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To supplant, supplement or support? : organisational issues for hospices.

Research output: Contribution to journalJournal articlepeer-review

<mark>Journal publication date</mark>1/01/1998
<mark>Journal</mark>Social Science and Medicine
Issue number11
Number of pages10
Pages (from-to)1495-1504
Publication StatusPublished
<mark>Original language</mark>English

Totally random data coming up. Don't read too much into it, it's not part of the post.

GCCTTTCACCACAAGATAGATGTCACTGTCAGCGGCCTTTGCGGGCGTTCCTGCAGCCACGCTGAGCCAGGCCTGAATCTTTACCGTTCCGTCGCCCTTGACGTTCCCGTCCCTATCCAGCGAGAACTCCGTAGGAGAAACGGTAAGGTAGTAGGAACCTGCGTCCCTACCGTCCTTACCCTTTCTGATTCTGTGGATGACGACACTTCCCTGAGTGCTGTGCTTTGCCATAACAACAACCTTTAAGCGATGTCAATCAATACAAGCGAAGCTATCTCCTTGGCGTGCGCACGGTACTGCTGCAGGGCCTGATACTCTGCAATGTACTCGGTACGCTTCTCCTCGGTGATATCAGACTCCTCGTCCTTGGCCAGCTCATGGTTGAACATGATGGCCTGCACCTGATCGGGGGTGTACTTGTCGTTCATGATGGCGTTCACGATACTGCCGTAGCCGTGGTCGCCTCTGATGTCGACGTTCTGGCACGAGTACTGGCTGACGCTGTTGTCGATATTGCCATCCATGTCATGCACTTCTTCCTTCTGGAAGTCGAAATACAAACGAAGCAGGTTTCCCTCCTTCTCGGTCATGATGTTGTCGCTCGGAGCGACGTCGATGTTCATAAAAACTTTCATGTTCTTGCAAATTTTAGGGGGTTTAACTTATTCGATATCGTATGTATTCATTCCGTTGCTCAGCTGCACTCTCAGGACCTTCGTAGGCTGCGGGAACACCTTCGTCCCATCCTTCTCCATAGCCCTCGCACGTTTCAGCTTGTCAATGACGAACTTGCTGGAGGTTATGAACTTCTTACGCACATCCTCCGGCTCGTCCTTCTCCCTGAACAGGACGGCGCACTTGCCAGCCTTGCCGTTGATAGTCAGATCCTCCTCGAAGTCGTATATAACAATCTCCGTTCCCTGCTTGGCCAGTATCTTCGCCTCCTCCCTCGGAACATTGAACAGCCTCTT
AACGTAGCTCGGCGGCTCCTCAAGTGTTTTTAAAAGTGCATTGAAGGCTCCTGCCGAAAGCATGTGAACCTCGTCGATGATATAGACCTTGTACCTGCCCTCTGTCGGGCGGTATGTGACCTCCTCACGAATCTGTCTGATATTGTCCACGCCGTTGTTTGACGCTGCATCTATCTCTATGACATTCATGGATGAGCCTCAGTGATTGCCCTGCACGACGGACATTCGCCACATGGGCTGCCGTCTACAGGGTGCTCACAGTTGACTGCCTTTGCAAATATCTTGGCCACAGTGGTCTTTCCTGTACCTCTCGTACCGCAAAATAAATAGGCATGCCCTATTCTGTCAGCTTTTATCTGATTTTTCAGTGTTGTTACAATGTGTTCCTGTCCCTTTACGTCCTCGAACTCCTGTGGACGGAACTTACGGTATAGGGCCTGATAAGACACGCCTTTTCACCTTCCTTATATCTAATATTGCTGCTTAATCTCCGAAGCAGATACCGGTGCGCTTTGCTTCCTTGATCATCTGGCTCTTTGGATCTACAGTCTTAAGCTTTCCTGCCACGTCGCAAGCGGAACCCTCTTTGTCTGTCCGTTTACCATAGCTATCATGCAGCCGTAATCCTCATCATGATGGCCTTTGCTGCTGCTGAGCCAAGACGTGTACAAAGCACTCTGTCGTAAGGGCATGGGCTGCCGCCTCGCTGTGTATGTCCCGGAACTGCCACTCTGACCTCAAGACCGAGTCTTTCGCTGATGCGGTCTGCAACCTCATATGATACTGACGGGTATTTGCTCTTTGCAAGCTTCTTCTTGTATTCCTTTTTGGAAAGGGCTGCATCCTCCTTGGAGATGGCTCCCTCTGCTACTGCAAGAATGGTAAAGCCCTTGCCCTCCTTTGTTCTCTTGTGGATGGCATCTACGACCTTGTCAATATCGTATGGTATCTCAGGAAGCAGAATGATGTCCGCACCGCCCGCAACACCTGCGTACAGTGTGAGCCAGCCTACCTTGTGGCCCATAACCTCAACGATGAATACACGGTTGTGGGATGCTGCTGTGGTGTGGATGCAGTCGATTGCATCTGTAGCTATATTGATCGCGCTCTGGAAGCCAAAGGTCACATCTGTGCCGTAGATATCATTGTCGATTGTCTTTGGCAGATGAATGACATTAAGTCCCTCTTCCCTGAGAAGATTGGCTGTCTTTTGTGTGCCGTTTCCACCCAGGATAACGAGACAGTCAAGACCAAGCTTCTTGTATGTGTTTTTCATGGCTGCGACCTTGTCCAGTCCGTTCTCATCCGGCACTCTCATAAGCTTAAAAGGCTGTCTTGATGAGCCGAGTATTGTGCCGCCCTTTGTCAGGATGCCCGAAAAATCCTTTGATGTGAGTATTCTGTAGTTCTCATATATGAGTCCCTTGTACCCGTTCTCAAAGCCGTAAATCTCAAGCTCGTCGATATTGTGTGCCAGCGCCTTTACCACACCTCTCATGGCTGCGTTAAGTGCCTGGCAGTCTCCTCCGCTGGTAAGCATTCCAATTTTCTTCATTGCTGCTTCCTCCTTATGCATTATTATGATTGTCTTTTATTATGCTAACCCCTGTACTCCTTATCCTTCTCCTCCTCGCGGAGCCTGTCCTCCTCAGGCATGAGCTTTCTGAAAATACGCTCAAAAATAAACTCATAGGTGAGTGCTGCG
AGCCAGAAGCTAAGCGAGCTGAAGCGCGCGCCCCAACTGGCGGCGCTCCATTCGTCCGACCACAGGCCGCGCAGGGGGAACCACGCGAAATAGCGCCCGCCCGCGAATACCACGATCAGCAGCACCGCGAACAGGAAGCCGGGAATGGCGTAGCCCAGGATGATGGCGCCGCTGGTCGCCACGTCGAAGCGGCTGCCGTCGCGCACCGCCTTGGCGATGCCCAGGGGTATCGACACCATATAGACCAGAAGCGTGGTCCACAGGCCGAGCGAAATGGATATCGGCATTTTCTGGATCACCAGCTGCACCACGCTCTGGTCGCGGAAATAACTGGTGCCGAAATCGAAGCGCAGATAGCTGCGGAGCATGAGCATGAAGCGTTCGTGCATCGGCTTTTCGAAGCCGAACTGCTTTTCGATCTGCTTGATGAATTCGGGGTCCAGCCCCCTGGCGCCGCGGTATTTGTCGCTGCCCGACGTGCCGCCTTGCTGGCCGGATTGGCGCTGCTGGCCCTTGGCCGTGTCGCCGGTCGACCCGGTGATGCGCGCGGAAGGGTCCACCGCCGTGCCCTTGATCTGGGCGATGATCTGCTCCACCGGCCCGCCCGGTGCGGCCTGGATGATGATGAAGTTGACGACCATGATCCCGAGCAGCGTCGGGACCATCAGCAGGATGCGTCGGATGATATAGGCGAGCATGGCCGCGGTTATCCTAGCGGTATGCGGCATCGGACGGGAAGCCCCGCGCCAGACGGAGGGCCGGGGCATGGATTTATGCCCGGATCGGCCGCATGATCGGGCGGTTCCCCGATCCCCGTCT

This paper provides an analysis of organisational issues in palliative care. Palliative care services have spread to many parts of the world and in the process have adapted to the context in which they are situated. This analysis draws on data from a small study of 18 hospices in the North Island of New Zealand. Key informants were interviewed about the organisation of health care workers, the range and nature of services offered and use of volunteers. Data collection and analysis were guided by the methodological principles of qualitative evaluation. Four main types of hospice were identified; (1) in-patient units with medical staff, (2) nurse led services, (3) volunteer led services which employed no health professionals and (4) hospital based palliative care teams. This paper proposes a conceptual analysis of the role of hospices in health care around three major issues: to supplant, supplement or support. Comparisons are drawn between the development and organisation of British and New Zealand hospices.